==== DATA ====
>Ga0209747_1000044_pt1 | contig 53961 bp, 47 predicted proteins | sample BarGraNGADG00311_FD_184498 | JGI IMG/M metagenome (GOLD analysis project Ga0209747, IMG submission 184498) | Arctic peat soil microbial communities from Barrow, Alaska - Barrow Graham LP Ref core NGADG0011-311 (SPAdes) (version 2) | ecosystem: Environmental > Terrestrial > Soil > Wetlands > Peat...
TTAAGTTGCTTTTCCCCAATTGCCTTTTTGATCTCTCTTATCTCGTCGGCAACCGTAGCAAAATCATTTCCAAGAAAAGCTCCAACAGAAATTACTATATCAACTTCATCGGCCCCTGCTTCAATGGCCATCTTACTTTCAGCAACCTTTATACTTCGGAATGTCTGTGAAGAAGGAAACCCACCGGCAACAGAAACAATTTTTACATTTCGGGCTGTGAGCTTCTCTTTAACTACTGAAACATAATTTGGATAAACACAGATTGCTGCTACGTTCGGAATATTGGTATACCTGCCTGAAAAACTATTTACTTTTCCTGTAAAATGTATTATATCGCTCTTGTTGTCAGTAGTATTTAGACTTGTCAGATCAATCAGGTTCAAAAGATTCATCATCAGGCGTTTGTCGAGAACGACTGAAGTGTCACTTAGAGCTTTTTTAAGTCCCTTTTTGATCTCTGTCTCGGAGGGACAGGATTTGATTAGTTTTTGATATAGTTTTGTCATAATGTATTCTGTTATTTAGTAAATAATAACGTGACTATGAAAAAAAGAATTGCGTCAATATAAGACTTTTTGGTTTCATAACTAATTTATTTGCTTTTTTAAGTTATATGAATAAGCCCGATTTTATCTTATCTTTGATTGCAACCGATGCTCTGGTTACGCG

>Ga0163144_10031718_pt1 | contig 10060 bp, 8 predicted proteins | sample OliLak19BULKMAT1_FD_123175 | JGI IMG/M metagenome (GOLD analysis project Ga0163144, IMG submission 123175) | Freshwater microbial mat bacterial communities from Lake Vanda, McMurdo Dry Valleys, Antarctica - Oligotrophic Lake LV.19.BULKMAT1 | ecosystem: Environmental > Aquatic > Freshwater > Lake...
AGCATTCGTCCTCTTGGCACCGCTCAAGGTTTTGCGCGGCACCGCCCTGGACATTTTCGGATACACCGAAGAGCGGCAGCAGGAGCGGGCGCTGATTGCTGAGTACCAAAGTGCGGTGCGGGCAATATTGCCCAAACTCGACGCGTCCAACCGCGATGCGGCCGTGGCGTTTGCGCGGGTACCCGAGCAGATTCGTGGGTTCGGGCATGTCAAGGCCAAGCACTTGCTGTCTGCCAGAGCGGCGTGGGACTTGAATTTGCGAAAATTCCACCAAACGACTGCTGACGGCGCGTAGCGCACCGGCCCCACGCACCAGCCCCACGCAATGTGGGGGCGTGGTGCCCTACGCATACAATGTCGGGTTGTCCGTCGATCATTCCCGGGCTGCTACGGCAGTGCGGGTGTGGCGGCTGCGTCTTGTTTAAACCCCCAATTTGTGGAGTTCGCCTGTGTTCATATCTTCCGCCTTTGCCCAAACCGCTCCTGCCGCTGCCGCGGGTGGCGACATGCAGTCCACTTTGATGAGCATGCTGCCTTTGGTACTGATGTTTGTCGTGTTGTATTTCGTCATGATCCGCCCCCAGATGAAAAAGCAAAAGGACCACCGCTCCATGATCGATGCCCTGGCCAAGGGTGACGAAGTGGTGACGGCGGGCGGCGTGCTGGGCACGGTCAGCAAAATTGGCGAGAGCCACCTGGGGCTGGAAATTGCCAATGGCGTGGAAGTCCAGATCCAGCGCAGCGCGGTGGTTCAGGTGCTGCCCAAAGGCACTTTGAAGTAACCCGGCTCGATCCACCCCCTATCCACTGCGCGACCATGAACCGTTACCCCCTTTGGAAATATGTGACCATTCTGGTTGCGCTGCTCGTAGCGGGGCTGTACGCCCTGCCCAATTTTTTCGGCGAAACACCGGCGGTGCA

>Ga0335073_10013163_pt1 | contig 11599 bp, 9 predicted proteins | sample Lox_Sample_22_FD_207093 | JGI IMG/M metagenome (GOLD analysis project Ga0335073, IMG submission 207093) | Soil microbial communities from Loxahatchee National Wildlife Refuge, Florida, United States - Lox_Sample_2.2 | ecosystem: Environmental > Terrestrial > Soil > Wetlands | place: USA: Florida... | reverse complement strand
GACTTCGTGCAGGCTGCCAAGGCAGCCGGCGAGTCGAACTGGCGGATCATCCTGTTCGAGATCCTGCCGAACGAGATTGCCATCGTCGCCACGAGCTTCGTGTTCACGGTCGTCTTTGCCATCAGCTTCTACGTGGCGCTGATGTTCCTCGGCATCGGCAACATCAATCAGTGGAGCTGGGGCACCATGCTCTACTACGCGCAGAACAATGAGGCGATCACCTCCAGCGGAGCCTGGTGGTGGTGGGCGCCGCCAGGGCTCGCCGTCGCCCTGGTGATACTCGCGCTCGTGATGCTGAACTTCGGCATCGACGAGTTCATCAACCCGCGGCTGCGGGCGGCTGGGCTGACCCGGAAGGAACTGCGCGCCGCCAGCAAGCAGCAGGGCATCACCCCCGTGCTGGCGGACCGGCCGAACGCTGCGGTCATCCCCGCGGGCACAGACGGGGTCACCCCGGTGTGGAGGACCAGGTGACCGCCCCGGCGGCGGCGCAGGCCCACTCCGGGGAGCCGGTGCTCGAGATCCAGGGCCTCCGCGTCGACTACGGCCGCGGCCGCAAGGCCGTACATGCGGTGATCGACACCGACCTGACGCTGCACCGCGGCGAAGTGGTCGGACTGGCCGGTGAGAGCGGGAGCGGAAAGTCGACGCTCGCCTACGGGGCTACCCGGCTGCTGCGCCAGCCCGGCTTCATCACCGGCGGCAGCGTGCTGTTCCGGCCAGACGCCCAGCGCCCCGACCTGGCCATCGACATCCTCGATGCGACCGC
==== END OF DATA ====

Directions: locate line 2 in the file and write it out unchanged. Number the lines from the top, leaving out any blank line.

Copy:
TTAAGTTGCTTTTCCCCAATTGCCTTTTTGATCTCTCTTATCTCGTCGGCAACCGTAGCAAAATCATTTCCAAGAAAAGCTCCAACAGAAATTACTATATCAACTTCATCGGCCCCTGCTTCAATGGCCATCTTACTTTCAGCAACCTTTATACTTCGGAATGTCTGTGAAGAAGGAAACCCACCGGCAACAGAAACAATTTTTACATTTCGGGCTGTGAGCTTCTCTTTAACTACTGAAACATAATTTGGATAAACACAGATTGCTGCTACGTTCGGAATATTGGTATACCTGCCTGAAAAACTATTTACTTTTCCTGTAAAATGTATTATATCGCTCTTGTTGTCAGTAGTATTTAGACTTGTCAGATCAATCAGGTTCAAAAGATTCATCATCAGGCGTTTGTCGAGAACGACTGAAGTGTCACTTAGAGCTTTTTTAAGTCCCTTTTTGATCTCTGTCTCGGAGGGACAGGATTTGATTAGTTTTTGATATAGTTTTGTCATAATGTATTCTGTTATTTAGTAAATAATAACGTGACTATGAAAAAAAGAATTGCGTCAATATAAGACTTTTTGGTTTCATAACTAATTTATTTGCTTTTTTAAGTTATATGAATAAGCCCGATTTTATCTTATCTTTGATTGCAACCGATGCTCTGGTTACGCG